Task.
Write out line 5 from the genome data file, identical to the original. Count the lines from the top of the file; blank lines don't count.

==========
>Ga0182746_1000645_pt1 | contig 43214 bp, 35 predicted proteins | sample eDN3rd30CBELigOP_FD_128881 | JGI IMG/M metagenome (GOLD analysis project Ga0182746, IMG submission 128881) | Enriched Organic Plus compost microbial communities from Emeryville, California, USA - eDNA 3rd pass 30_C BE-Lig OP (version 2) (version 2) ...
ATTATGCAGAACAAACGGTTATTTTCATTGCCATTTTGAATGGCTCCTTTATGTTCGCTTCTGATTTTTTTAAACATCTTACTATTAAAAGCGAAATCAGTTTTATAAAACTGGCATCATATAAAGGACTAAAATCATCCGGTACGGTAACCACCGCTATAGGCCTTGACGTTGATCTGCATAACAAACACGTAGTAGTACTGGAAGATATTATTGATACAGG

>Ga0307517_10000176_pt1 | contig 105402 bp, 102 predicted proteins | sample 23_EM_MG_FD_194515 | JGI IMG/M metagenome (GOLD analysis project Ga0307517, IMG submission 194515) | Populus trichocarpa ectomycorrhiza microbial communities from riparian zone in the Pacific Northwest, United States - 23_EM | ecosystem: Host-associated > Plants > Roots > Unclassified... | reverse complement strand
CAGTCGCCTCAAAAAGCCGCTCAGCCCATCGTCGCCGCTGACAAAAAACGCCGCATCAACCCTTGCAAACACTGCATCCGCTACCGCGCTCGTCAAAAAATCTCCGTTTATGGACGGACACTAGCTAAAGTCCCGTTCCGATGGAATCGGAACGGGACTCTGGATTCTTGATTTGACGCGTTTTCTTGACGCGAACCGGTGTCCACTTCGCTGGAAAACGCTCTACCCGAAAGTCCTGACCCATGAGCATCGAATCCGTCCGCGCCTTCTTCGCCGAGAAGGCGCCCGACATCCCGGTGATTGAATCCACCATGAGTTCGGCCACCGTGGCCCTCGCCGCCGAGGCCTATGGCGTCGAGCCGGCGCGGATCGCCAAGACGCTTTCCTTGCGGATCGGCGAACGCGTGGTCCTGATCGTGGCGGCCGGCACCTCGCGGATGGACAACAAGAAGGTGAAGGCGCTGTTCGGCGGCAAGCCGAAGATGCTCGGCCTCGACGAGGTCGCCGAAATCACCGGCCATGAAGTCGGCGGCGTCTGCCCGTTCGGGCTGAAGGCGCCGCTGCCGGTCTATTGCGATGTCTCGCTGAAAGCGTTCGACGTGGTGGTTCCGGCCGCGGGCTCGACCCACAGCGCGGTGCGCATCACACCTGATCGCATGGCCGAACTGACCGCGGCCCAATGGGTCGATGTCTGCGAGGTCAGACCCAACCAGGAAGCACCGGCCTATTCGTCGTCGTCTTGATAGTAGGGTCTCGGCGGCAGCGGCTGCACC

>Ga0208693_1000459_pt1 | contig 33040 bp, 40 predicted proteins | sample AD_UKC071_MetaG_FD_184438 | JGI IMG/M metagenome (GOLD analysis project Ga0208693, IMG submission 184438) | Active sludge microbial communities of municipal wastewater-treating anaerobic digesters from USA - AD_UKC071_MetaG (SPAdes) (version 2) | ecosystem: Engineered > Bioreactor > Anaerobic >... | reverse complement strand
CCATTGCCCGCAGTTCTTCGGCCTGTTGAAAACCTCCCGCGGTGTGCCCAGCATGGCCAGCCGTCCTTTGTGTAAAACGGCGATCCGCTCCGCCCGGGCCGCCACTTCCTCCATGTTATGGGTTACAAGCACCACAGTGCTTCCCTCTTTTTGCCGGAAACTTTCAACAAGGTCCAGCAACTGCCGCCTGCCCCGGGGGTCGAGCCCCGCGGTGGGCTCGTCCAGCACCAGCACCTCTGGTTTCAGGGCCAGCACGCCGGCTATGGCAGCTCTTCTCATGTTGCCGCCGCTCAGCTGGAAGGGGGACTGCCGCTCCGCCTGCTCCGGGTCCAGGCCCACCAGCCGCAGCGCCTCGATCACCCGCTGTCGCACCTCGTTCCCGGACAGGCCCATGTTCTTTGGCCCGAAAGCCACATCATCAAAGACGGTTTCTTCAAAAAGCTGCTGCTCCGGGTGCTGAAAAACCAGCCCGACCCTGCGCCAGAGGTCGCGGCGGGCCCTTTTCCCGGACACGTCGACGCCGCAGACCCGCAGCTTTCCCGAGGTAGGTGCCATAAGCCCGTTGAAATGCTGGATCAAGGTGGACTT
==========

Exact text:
>Ga0208693_1000459_pt1 | contig 33040 bp, 40 predicted proteins | sample AD_UKC071_MetaG_FD_184438 | JGI IMG/M metagenome (GOLD analysis project Ga0208693, IMG submission 184438) | Active sludge microbial communities of municipal wastewater-treating anaerobic digesters from USA - AD_UKC071_MetaG (SPAdes) (version 2) | ecosystem: Engineered > Bioreactor > Anaerobic >... | reverse complement strand